Though  few relatives remain that were around when Dennis was alive, I unfortunately have no stories to share. Dennis spent his remaining years in Canada and his grandchildren were raised in Chicago, IL. Though they lived far apart, it seems that Dennis did remain in touch with his children through the years. Through conversations with family members, I know that his oldest son went to Canada and stayed with his Dad for work reasons at one point. I also have pictures of Dennis with his three grown children.

Since I have not found any official divorce records at this point, I can only assume that the reason Dennis left NY for Canada is to find employment. I hope that one day, I will be able to find the truth to this.

In his private records that I have, I can see that he was a hard worker and had many friends. In these records is a poem written upon his death by co workers. I will add this to my blog another day. 

 Sources:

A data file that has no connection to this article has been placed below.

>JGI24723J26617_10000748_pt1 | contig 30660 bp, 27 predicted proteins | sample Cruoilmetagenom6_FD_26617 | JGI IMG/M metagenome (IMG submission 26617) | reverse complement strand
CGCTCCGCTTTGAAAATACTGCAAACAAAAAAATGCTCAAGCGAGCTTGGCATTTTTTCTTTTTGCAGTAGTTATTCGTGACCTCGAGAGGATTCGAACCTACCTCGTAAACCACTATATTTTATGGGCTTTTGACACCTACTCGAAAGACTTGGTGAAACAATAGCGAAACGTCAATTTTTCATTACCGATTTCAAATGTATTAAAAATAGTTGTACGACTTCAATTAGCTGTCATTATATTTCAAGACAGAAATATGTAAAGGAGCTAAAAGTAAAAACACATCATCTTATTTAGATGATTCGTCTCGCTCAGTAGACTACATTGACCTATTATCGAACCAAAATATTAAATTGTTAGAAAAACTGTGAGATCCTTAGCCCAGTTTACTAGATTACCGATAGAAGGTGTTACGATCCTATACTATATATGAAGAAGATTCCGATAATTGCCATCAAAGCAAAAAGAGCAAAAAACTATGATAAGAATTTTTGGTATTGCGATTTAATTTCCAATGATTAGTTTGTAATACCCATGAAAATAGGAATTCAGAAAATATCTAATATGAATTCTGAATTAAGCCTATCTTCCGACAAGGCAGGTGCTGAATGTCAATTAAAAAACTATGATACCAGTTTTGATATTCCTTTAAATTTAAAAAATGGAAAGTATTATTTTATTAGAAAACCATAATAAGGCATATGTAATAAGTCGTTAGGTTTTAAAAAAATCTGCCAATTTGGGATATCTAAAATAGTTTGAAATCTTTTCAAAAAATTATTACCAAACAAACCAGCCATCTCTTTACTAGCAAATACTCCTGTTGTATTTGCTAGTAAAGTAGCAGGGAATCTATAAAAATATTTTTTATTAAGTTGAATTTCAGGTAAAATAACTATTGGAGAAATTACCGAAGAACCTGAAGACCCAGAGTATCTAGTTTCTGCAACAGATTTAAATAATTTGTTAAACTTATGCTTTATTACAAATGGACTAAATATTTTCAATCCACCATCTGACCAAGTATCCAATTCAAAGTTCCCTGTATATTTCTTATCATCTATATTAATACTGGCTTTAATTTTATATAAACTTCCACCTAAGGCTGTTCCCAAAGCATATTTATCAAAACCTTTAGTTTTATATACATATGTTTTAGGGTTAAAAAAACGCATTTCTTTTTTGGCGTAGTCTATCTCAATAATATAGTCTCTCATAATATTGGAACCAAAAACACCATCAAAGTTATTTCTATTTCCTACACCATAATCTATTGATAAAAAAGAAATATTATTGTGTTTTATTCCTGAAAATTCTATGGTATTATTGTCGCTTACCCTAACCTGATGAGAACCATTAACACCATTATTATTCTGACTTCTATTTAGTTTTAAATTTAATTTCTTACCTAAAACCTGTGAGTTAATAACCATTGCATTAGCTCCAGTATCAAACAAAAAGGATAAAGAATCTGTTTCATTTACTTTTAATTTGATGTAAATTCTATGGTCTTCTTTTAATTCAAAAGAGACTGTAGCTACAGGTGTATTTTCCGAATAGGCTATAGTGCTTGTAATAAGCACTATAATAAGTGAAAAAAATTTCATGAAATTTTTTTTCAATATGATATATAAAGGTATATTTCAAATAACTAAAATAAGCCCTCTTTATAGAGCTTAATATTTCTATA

1 Letter from Our Lady of Mount Carmel, Middle Granville, dated 7 Jul 1940, Original,  held by Terri O’Connell

2 1910 Federal  Census,  Town of Moreau, Saratoga County, NY ED 119, SD 9, sheet 7A, line 7, Ancestry.com, http://search.ancestry.com/iexec/?htx=View&r=an&dbid=7884&iid=NYT624_1076-0707&fn=Dennis&ln=Oconnel&st=r&ssrc=pt_t9822545_p-737908889_g32768&pid=19920176

3 1920 Federal Census, Queensbury, Warren County, NY ED 163, SD 10, Sheet 1B, line 77, Ancestry.com, http://search.ancestry.com/iexec/?htx=View&r=an&dbid=6061&iid=NYT625_1272-0094&fn=Rose&ln=O+Connell&st=r&ssrc=pt_t9822545_p-737907139_g32768&pid=87554000